"For telling us we aren’t the only ones"
Alright, let's do this one last time. Queens, orphan, Aunt May, high school student, radioactive arachnid, bite, transformation, discovery, paranoia, control over his powers, villain landing, alter-ego, upside down kiss, confrontation, moral dilemma, rescued girlfriend, ultimate combat, safe city one, two, three... hundreds of times, endless love, news, "with great power comes great responsibility," kids' inspiration, civic homages, ah!... and by the way, ill-fated encounter, shameful evil dance and shameful look, an utterly perennial loop. Along these lines, would humanity need one more flick knowing by heart the pattern?
If you watch "Spider-Man: Into The Spider-Verse," you're watching the fulfillment of the dream of a group of visionaries who, without thinking about it, have inspired millions and millions of people with a piece of art of unusual magnitudes among the wonderfully competitive modern animated film world, and, at the same time, have injected boldness, personality and brilliance into both Sony Pictures after unexpectedly wishy-washy box-office hit "Venom" last October and Marvel Studios' light-hearted and almost predictable live-action fanfare.
A milestone in mainstream American animation: Disney and Pixar lose their annual crown this time. They play in different leagues and their only two releases scheduled for 2018, "Incredibles 2" and "Ralph Breaks the Internet," are favs among year-end movie lists, but, due to its one-kind approach and vehement freshness, "Spider-Man: Into the Spider-Verse" is, above all else, the non-stop-motion— relevant clarification in favor of Wes Anderson's breath-stealing showcase, "Isle of Dogs" —animated motion picture of the year and one of the most exhilarating, witty, socially thought-provoking and artfully made of the decade.
The art department led by Dean Gordon and Patrick O'Keefe and the production design led by Justin Thompson have achieved something rather remarkable: to be different, meta-discursive, self-parodic, surprisingly glued to creator Steve Ditko's unique style and mightily dynamic, progressive and dazzling at the same time; guys, this is Oscar-caliber animation.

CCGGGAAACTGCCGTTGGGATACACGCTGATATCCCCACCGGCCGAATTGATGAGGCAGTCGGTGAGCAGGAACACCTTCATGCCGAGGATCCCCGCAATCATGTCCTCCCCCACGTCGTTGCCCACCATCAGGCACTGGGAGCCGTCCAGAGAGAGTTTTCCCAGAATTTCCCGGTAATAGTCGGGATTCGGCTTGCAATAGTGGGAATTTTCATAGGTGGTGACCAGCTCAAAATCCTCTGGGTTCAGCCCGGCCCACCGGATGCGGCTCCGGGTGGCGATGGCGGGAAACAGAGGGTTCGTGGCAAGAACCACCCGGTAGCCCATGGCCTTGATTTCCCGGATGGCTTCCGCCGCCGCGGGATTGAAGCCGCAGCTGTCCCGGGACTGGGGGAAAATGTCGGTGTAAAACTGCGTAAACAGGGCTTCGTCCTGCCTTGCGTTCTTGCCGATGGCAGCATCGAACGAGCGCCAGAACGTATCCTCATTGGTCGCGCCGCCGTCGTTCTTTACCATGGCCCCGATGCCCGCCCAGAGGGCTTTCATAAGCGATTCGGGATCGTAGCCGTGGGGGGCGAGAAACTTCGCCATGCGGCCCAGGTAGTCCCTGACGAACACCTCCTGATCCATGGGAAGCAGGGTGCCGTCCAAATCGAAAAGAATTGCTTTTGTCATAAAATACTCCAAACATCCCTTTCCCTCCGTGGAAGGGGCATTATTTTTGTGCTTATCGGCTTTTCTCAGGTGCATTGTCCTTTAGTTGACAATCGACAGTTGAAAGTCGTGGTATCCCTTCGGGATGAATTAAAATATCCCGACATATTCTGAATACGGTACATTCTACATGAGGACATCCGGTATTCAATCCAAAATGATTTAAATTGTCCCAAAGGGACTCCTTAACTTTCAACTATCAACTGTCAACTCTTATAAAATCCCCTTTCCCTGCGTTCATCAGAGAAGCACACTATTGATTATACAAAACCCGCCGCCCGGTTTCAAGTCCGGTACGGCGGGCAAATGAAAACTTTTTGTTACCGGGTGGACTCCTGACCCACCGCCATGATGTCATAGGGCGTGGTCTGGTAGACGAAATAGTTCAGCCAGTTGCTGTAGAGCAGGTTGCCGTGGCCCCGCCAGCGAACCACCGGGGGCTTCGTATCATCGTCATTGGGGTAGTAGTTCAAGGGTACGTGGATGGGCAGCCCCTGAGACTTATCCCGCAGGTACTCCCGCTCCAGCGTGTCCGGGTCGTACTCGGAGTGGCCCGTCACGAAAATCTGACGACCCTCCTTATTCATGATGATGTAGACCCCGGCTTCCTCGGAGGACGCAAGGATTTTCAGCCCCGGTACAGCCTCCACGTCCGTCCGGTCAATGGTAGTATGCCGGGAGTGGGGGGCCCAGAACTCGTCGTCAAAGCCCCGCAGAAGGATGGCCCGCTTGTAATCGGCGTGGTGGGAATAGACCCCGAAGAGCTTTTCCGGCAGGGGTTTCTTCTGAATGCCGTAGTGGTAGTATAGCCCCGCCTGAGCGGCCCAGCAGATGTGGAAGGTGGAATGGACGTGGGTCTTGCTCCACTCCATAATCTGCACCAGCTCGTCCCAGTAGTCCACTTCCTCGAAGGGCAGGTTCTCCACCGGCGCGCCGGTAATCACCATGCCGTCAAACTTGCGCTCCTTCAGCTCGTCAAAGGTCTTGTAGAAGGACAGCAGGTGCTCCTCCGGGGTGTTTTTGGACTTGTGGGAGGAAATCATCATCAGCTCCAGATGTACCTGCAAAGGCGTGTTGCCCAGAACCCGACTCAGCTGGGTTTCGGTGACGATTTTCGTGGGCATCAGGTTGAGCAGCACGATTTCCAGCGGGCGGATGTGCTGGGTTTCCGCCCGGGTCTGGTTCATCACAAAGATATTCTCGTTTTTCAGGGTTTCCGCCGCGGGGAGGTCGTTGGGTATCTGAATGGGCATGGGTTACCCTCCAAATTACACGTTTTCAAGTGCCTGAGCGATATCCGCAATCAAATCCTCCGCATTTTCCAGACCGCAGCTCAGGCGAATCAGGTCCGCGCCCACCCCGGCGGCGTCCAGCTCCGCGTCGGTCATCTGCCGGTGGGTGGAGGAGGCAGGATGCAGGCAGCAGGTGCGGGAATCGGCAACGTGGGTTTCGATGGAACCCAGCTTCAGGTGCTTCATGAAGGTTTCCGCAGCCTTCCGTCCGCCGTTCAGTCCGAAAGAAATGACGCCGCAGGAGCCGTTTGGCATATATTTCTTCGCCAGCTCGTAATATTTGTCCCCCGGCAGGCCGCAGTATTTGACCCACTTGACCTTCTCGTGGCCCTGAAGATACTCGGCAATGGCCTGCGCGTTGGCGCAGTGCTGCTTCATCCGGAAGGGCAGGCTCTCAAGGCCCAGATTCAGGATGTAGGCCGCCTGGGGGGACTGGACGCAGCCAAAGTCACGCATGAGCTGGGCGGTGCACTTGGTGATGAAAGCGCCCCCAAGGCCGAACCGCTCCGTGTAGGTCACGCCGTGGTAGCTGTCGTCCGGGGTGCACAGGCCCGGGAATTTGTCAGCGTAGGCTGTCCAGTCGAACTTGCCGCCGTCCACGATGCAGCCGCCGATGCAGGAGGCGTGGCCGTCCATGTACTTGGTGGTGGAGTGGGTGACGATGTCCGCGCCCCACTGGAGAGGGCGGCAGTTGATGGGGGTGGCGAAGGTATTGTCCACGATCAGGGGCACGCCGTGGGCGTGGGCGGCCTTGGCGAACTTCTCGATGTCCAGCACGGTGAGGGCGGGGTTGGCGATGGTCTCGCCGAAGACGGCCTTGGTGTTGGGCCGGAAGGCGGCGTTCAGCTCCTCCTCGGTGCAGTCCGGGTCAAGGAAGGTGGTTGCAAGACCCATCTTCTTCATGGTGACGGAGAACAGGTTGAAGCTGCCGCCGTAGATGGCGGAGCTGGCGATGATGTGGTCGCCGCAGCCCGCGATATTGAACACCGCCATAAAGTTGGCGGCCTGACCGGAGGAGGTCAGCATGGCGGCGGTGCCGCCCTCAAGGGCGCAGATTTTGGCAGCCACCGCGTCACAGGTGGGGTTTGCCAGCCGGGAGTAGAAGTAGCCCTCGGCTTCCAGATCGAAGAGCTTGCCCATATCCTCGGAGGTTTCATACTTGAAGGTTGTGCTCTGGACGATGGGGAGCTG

Pictures, trippy and hyper-stylized, revolve and bounce, go up and down all around the screen; the composition of every frame, diligently designed and rendered as for color and motion, is a sheer delight, a miracle that will be studied and swooned over for years to come. A piece of top-notch craftsmanship, the shots here skip from the iconic to the symbolic, from the self-referential to the most unflinching flair, the computerized cinematography catches the audience's hearts and minds. Any and all sequences are viscerally engrossing, surgically sketched and masterfully carried out; its comic roots and computer animation rules well above some Pixar's and Disney's visual pieces of art in fits and starts, in part by such a care between perfectionism and personality, handling edges so special and eye-popping that the experience turns into a high-octane kaleidoscope that, even along the closing credits, keep running. It's a gargantuan homage to that iconic, mystical, twisted visual boldness that impressively Ben Davis tried to do justice in the Scott Derrickson-helmed live-action "Doctor Strange;" it all makes sense if you realize that he's the very same comic book artist Stan Lee teamed up with to illustrate and co-create these two worlds; a downright genius, a legend, his name, Steve Ditko, will be remembered for honor, respect and glory, in the comic book world forever.